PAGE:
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Brain Drain, Fiscal Competition, and Public Education Expenditure

  • Hartmut Egger
  • Josef Falkinger
  • Volker Grossmann

This paper uses a two-country model with integrated markets for high-skilled labor to analyze the opportunities and incentives for national governments to provide higher education. Countries can differ in productivity, and education is financed through a wage tax, so that brain drain affects the tax base and has agglomeration effects. We study unilateral possibilities for triggering or avoiding brain drain and compare education policies and migration patterns in non-cooperative political equilibria with the consequences of bilateral cooperation between countries. We thereby demonstrate that bilateral coordination tends to increase public education expenditure compared to non-cooperation. At the same time, it aims at preventing migration. This is not necessarily desirable from the point of view of a social planner who takes account of the interests of migrants.

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Article provided by Wiley Blackwell in its journal Review of International Economics.

Volume (Year): 20 (2012)
Issue (Month): 1 (02)
Pages: 81-94

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Handle: RePEc:bla:reviec:v:20:y:2012:i:1:p:81-94
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  1. Silke Uebelmesser, 2006. "To Go or Not to Go: Emigration from Germany," German Economic Review, Verein für Socialpolitik, vol. 7, pages 211-231, 05.
  2. Bhagwati, Jagdish & Hamada, Koichi, 1974. "The brain drain, international integration of markets for professionals and unemployment : A theoretical analysis," Journal of Development Economics, Elsevier, vol. 1(1), pages 19-42, April.
  3. Sascha O. Becker & Andrea Ichino & Giovanni Peri, 2004. "How Large Is the "Brain Drain" from Italy?," Giornale degli Economisti, GDE (Giornale degli Economisti e Annali di Economia), Bocconi University, vol. 63(1), pages 1-32, April.
  4. Panu Poutvaara, 2004. "Public Education in an Integrated Europe: Studying to Migrate and Teaching to Stay?," CESifo Working Paper Series 1369, CESifo Group Munich.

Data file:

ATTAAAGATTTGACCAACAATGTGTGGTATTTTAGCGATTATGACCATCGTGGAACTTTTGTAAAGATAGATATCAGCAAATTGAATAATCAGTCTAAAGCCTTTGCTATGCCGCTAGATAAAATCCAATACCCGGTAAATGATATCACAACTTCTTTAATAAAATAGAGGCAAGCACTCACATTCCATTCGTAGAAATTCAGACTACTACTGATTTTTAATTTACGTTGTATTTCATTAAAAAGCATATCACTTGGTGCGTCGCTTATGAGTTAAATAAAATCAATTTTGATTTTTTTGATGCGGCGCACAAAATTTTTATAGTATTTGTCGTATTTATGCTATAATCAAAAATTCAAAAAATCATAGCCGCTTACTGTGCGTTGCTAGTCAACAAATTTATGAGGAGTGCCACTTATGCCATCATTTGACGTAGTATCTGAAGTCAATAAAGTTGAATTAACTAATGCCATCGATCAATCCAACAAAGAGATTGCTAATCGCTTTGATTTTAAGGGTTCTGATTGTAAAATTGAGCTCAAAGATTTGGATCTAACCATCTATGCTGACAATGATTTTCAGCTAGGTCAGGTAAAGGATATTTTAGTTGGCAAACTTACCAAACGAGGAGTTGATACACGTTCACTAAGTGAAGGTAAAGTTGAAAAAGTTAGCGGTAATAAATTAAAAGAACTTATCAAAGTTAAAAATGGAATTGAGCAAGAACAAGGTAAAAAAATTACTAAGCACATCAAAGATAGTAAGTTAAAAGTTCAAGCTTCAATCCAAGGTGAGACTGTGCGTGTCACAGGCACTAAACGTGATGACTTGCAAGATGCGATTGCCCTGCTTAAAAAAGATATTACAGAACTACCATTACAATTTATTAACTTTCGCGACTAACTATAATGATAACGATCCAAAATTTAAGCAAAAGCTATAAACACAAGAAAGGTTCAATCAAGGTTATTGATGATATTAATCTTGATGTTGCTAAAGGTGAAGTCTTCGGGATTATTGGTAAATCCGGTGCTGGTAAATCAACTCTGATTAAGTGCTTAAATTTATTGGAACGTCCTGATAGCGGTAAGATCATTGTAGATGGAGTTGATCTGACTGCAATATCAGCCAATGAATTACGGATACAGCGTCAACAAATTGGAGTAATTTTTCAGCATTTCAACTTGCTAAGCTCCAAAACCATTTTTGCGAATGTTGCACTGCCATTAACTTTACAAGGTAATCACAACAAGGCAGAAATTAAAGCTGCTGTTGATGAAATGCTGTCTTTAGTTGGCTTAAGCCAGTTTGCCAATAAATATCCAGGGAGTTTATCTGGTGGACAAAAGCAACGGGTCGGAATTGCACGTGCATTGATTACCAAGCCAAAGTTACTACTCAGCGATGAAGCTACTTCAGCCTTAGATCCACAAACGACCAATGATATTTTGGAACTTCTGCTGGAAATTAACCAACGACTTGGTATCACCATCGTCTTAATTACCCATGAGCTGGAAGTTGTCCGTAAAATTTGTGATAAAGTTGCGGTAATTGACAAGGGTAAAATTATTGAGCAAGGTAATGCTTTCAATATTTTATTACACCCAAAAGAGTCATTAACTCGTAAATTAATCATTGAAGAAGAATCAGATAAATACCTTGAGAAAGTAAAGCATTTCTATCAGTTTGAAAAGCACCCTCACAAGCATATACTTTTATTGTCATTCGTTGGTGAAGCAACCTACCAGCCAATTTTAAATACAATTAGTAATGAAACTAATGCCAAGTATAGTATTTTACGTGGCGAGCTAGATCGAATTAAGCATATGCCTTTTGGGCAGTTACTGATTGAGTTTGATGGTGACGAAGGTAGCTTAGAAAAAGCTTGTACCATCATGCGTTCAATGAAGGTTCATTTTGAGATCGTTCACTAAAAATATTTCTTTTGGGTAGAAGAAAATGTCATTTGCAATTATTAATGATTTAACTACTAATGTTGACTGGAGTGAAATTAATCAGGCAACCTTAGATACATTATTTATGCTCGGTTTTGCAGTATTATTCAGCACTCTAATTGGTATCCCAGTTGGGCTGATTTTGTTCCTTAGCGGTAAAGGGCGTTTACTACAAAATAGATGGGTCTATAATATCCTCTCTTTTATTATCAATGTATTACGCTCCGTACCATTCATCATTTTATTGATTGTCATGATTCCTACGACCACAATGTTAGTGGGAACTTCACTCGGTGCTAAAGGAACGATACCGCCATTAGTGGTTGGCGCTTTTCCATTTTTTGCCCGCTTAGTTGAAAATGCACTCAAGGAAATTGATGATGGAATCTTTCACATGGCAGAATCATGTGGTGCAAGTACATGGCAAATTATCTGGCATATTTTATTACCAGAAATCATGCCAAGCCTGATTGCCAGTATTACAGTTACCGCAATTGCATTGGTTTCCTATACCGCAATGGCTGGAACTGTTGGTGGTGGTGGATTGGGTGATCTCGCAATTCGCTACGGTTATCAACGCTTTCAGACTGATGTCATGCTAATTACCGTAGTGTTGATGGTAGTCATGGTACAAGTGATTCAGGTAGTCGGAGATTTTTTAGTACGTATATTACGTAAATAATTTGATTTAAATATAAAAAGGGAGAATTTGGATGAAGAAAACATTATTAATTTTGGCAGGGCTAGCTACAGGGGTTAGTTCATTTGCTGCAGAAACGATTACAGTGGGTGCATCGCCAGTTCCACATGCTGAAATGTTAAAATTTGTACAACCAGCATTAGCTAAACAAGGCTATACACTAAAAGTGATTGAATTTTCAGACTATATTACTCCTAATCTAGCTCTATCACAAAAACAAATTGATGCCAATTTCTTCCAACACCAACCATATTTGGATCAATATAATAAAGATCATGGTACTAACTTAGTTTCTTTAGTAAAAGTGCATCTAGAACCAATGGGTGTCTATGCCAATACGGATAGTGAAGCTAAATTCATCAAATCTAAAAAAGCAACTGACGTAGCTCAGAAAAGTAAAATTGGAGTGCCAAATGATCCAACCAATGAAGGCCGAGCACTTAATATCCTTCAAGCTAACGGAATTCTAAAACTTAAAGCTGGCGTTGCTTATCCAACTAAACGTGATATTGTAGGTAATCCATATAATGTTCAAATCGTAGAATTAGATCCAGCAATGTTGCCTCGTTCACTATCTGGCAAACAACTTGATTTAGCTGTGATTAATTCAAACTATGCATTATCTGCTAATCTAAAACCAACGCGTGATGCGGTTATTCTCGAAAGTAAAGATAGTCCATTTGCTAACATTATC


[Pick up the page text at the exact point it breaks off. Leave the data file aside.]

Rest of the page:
5. Justman, M. & Thisse, J.-F., . "Implications of the mobility of skilled labor for local public funding of higher education," CORE Discussion Papers RP 1296, Université catholique de Louvain, Center for Operations Research and Econometrics (CORE).
  6. Andersson, Fredrik & Konrad, Kai A., 2001. "Human Capital Investment and Globalization in Extortionary States," IZA Discussion Papers 239, Institute for the Study of Labor (IZA).
  7. JUSTMAN, Moshe & THISSE, Jacques-Francois, 1997. "Local public funding of higher education when skilled labor is mobile," CORE Discussion Papers 1997024, Université catholique de Louvain, Center for Operations Research and Econometrics (CORE).
  8. Panu Poutvaara, 2004. "Educating Europe," CESifo Working Paper Series 1114, CESifo Group Munich.
  9. Bucovetsky, S., 2003. "Efficient migration and redistribution," Journal of Public Economics, Elsevier, vol. 87(11), pages 2459-2474, October.
  10. Poutvaara, Panu, 2004. "Educating Europe: Should Public Education be Financed with Graduate Taxes or Income-contingent Loans?," Munich Reprints in Economics 19296, University of Munich, Department of Economics.
  11. Poutvaara, Panu & Kanniainen, Vesa, 2000. "Why invest in your neighbor? Social contract on educational investment," Munich Reprints in Economics 19797, University of Munich, Department of Economics.
  12. Beine, Michel & Docquier, Frederic & Rapoport, Hillel, 2001. "Brain drain and economic growth: theory and evidence," Journal of Development Economics, Elsevier, vol. 64(1), pages 275-289, February.
  13. Alexander Haupt & Eckhard Janeba, 2009. "Education, redistribution and the threat of brain drain," International Tax and Public Finance, Springer, vol. 16(1), pages 1-24, February.
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